Colorado State University (CSU) has issued their initial 2019 Seasonal Atlantic Hurricane Forecast. Keep in mind, hurricanes prefer warm ocean temperatures and weak wind shear to both form, intensify and thrive.

Overall, here are the main takeaways:

CSU forecasts a slightly below normal season
13 named storms (12.1 on average)
5 hurricanes (6.4 on average)
2 major hurricanes (2.7 on average)
The reasoning behind the present forecast:
Cooler North Atlantic and tropical Atlantic sea surface temperatures (SST’s) along with warmer SST’s off the East Coast indicate the The Atlantic Multi-decadal Oscillation (AMO), which has been in a positive phase since 1995, may be shifting to the negative (cool) phase.
Climatologically, fewer tropical cyclones form during the negative AMO phases, which are characterized by cooler SST’s in the main development region for tropical cyclones.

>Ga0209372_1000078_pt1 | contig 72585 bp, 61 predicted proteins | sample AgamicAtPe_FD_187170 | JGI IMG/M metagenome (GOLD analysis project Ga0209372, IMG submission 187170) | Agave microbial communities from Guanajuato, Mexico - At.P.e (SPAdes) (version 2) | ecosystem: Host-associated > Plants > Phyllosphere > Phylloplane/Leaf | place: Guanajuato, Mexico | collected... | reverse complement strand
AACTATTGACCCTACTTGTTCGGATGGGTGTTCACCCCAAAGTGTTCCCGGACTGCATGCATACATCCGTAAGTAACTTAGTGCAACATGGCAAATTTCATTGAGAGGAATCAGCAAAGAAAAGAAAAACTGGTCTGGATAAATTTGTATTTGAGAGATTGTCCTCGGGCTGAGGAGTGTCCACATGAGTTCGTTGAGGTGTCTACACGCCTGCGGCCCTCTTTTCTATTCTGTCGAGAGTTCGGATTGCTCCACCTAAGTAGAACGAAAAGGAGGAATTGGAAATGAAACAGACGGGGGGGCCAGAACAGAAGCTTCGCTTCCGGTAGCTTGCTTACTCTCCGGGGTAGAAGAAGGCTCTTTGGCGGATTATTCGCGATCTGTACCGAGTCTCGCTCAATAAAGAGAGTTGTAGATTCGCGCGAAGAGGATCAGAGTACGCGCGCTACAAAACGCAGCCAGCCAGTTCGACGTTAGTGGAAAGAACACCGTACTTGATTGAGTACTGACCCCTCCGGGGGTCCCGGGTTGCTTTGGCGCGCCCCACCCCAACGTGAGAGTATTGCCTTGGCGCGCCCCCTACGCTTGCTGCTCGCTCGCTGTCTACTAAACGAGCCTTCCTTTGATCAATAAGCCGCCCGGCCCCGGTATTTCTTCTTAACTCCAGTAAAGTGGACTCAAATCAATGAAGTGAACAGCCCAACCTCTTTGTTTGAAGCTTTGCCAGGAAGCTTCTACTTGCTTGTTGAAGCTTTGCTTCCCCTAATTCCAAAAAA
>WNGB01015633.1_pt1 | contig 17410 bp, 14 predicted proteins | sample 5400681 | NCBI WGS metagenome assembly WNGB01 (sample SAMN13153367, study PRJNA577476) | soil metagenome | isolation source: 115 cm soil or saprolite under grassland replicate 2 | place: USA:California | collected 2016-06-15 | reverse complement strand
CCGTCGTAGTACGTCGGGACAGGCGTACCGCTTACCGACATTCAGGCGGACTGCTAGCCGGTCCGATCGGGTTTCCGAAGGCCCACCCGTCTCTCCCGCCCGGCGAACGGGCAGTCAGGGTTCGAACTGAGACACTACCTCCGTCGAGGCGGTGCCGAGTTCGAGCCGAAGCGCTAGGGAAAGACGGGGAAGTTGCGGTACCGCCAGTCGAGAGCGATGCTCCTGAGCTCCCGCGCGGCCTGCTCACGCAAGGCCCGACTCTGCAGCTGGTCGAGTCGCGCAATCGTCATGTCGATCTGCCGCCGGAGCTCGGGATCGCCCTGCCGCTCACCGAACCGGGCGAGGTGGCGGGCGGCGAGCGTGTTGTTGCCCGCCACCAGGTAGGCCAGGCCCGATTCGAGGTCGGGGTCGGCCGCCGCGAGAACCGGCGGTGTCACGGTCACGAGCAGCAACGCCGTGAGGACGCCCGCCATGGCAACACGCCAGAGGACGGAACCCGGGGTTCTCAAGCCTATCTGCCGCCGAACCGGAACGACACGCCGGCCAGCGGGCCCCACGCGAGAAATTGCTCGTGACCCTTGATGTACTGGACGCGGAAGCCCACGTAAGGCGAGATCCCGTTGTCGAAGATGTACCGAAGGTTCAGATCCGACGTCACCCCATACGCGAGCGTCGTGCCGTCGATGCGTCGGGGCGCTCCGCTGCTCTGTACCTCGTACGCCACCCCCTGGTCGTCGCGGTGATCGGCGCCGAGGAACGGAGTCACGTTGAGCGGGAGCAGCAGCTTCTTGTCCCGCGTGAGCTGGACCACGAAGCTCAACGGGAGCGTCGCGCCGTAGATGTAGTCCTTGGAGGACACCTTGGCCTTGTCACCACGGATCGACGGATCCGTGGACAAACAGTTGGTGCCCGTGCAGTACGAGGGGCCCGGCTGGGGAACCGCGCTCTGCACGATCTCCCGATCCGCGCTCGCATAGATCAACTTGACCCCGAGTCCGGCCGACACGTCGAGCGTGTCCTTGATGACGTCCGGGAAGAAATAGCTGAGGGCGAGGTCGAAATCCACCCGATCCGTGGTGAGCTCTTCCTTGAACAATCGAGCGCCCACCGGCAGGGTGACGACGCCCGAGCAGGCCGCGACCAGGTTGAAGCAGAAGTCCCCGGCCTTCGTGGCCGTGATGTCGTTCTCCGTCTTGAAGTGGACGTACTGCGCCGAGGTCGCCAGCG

AMO phases generally last between 25 and 40 years. If the AMO indeed is shifting to the negative phase, we could see future seasons of below-normal Atlantic tropical cyclone activity.
A weak El Nino which has been in place is forecast to persist or intensify
El Nino tends to suppress hurricane activity in the western Atlantic by increasing wind shear.
CSU did note that there is little certainty what the tropical Atlantic SST’s will look like during the peak of hurricane season (August-October) so it may be possible that the AMO is not yet shifting to the negative phase.
NOAA typically issues their official hurricane forecast at the end of May.

Paul Fanelli
Lead Oceanographer
Data Monitoring & Assessment Team (DMAT)
Storm QuickLook Product Lead
NOAA/National Ocean Service
Center for Operational Oceanographic Products and Services
Station 7209
1305 East-West Highway
Silver Spring, MD 20910